Education has the power to change the world, especially in areas of extremism where girls’ education has been an anomaly. PHOTO COURTESY OF IQRA FUND

How a 13-year-old girl is changing the world

Iqra Fund – with roots in Gallatin Valley – educates girls in Pakistan

History is sprinkled with individuals who single-handedly generate change; those who observe the status quo and say: “No. That is not good enough.”

The domino effect created by such people can alter entire communities and even the world.

A nonprofit with solid links to the Gallatin Valley was inspired by a 13-year-old girl named Iqra. After the 2005 earthquake in Pakistan killed 80,000 people – including her siblings and mother – Iqra organized a tent school and taught the surviving children. Iqra has special significance in the Muslim culture: it means “read” in Arabic and is the first word of the Koran.

Iqra’s father told Genevieve Walsh, who has a Doctorate of Education from Montana State University, “that he and his wife had named her Iqra because they knew education was the way to create the change their community needed, and they believed their daughter would help create that change,” according to the Iqra Fund website.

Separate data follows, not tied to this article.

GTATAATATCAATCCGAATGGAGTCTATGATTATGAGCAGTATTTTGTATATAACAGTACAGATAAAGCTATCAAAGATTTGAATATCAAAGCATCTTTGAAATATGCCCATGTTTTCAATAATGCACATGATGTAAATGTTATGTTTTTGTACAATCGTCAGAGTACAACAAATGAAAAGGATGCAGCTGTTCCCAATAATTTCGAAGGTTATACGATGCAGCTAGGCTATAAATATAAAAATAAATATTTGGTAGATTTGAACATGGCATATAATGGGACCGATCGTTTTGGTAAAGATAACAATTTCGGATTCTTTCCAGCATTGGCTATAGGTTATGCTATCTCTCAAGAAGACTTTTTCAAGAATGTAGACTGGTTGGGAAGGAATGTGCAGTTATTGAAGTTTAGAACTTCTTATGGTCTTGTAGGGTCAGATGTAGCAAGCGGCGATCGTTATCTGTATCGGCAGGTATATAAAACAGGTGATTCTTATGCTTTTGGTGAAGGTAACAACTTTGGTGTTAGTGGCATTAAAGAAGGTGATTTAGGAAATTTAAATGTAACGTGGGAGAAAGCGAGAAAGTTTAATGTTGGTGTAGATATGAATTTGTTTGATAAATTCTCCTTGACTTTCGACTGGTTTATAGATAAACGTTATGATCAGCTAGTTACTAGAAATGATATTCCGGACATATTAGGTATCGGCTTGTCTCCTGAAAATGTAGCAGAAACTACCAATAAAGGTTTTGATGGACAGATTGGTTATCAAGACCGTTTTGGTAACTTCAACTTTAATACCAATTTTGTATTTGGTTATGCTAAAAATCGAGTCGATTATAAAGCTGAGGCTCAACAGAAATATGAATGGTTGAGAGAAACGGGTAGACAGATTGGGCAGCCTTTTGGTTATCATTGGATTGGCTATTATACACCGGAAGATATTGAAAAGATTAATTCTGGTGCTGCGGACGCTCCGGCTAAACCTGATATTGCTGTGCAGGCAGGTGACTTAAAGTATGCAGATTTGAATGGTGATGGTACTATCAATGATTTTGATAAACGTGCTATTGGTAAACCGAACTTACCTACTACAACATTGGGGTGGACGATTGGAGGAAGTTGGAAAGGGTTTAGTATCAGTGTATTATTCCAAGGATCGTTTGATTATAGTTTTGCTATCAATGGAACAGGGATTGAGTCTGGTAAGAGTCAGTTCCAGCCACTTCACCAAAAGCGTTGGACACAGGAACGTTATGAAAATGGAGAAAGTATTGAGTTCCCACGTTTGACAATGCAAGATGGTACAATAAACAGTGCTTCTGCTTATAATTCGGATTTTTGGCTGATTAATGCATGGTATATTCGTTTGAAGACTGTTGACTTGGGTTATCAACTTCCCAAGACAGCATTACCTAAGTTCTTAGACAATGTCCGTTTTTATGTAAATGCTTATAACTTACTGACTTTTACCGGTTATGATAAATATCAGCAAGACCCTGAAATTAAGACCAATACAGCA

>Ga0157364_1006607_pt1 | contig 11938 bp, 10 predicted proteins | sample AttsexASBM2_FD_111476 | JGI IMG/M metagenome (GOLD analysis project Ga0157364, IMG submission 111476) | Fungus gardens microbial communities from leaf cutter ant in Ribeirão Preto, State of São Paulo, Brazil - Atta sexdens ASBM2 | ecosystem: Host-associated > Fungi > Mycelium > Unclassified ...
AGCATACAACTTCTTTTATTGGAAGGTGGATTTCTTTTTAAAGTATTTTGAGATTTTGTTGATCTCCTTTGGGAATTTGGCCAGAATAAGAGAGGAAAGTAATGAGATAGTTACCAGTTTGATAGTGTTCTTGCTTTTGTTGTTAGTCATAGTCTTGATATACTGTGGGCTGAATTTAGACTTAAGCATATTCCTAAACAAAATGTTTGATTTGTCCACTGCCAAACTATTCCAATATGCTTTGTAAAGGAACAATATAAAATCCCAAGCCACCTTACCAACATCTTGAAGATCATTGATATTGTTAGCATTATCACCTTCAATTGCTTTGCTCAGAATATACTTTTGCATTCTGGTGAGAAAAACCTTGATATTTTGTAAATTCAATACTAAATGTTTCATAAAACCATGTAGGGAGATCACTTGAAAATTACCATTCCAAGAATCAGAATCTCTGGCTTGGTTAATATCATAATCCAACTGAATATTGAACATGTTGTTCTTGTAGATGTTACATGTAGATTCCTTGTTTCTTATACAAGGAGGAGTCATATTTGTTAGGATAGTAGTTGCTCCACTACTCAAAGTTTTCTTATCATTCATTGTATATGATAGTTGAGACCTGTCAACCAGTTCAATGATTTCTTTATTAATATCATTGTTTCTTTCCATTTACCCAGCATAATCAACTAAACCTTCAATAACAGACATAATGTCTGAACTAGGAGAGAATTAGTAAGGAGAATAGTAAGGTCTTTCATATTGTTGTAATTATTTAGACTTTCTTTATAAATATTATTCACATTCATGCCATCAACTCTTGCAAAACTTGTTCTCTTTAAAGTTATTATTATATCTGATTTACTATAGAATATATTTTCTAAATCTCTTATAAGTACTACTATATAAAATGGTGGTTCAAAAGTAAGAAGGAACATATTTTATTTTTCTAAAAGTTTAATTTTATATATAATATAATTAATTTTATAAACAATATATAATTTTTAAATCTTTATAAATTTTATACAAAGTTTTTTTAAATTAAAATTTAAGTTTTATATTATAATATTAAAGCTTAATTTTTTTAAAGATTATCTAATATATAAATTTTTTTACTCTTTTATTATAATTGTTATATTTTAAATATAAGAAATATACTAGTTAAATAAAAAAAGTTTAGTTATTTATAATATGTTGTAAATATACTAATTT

In 2011, after Walsh did four years of research and work there, she co-founded Iqra Fund with the director of the Gallatin National Forest Avalanche Center, Doug Chabot “with a goal of creating sustainable access to quality education.”

Empowering community leadership, funding scholarship programs and investing in training teachers are a part of the model. Since then, the organization has facilitated a change in culture for entire communities, spurred by education – especially for girls.

“Through girls’ education, we’re not only decreasing poverty, but reducing extremism, nationally and globally,” Walsh said.

The nonprofit has some impressive data to back-up its mission: 27 partnering school communities in three districts of the remote tribal north; 4,439 total girls enrolled and supported in primary through secondary school; 74 teachers hired and 94 teachers trained.

In 2019, 92% of girls in participating villages were enrolled in school, as opposed to zero percent pre-Iqra Fund. Further, 85% of village leaders participate in Iqra Fund capacity building workshops to better support childrens’ education.

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